Now, I’ve been around the clock a couple of times now and have had a very long career in education, so have seen a range of different approaches, some of which work, if they are bedded in and continued through reflective practice.
Quite often the changes in staffing, especially at Secondary level, can mean that understanding and interpretations of the roles involved can vary from year to year. It is also possible that, where Secondary schools articulate that they will test the children on arrival that all records up to that point can seem to have become irrelevant, with the implication that the preceding teacher judgement and the National Curriculum testing should not be taken as the baseline.
The lack of professional acceptance has been a feature since the inception of the National Curriculum in 1987, at which point I was the Deputy in a First School, feeding a Middle School where the staff would never accept the judgements, even if they had been moderated and validated by County Advisors and Inspectors. It happens at all stages, yr2-3, 6-7, 9-10, where transfer into another Key Stage with some kind of terminal testing might be an issue.
It has long been argued that a level 3 in Infants was not the same as in Junior or in Secondary. It is an issue of looking down on the stage before. It happens within schools too, at transition points, but can be further exaggerated at transfer, where the children are not known at all.
Primary schools know their children extremely well, especially if the staffing is relatively static, as previous staff knowledge is not lost between years, so all become the eyes and ears of the system, ensuring that change is quickly spotted. As Jon said, the equivalence is that within a half term, the Primary teacher will have seen their children for as many hours as a Secondary teacher does in a year. It is a great pity if that knowledge is devalued or effectively lost.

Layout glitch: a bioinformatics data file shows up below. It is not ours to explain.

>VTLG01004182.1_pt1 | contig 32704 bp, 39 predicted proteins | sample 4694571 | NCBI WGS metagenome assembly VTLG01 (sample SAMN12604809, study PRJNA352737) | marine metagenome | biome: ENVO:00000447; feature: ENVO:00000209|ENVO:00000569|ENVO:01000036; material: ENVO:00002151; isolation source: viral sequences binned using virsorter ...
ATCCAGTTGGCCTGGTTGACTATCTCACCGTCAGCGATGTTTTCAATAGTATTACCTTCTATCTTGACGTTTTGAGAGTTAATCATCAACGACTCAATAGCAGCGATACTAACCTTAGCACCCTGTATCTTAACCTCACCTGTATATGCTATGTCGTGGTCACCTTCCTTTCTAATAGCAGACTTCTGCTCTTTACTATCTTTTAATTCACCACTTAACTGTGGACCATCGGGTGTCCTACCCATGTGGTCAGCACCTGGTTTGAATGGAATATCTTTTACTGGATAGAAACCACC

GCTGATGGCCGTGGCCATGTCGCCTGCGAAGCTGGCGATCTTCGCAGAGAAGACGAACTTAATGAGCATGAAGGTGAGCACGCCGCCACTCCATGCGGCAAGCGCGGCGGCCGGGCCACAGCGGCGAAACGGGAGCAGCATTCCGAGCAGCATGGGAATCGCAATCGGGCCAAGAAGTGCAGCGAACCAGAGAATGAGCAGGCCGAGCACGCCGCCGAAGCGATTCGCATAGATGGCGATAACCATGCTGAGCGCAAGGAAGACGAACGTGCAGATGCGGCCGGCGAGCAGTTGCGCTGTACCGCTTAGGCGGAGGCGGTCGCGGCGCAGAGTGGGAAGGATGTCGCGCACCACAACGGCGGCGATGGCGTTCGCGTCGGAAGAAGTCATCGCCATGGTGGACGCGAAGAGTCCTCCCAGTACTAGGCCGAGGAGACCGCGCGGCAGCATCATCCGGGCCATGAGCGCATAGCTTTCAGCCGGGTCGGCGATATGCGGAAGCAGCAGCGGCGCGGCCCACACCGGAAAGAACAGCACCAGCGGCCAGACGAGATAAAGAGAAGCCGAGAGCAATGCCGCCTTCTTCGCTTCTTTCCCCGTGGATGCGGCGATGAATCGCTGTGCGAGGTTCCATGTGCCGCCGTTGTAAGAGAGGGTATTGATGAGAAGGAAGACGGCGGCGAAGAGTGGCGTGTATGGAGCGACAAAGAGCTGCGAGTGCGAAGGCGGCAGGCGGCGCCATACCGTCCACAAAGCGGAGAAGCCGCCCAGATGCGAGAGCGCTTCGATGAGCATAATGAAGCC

While transfer can be a new start for some, for the majority it is important that continuity of expectation ensures that the transfer year is not spent doing the same as has been done before, so that previous benchmarks can be the start point for that year.
Some suggestions for transfer activity:-
Talk, talk and keep talking, even when transfer has happened. Evaluate the process from all angles, staff, children and parents. Did it work for each of them?
Quality visits between schools, with Secondaries walking their feeder Primaries, so that they have a full picture of where their new entrants have come from. Otherwise, you might as well meet in a coffee shop and just talk about the children, disembodied from their learning context.
Share and value records passing from the previous phase. If this is too much, then at least a small portfolio as a record, against which the new efforts can be judged. Avoid slippage, as this can become a significant negative. The number of children who come back to Primary and tell teachers that they are doing the same again, as in years 5 and 6, is probably significant. It was a regular feature in my school. (The Secondary bus stop was just outside the school, so easy to pop in for a chat on the way home)
Agree to use the same books across years 6 and 7, so that the last book used in year 6 is taken with the child to be the start point in year 7; benchmark known.
Cross phase projects; see the work of Pete Jones @Pekabelo in this regard, for excellent examples. This enable quality work to be developed across the summer holiday in preparation for the new start.
Growth mindset should be the hallmark of transfer. How will the receiving school/teachers build on the successes to date? Levels do indicate some level of ability, even if you’d rather they didn’t.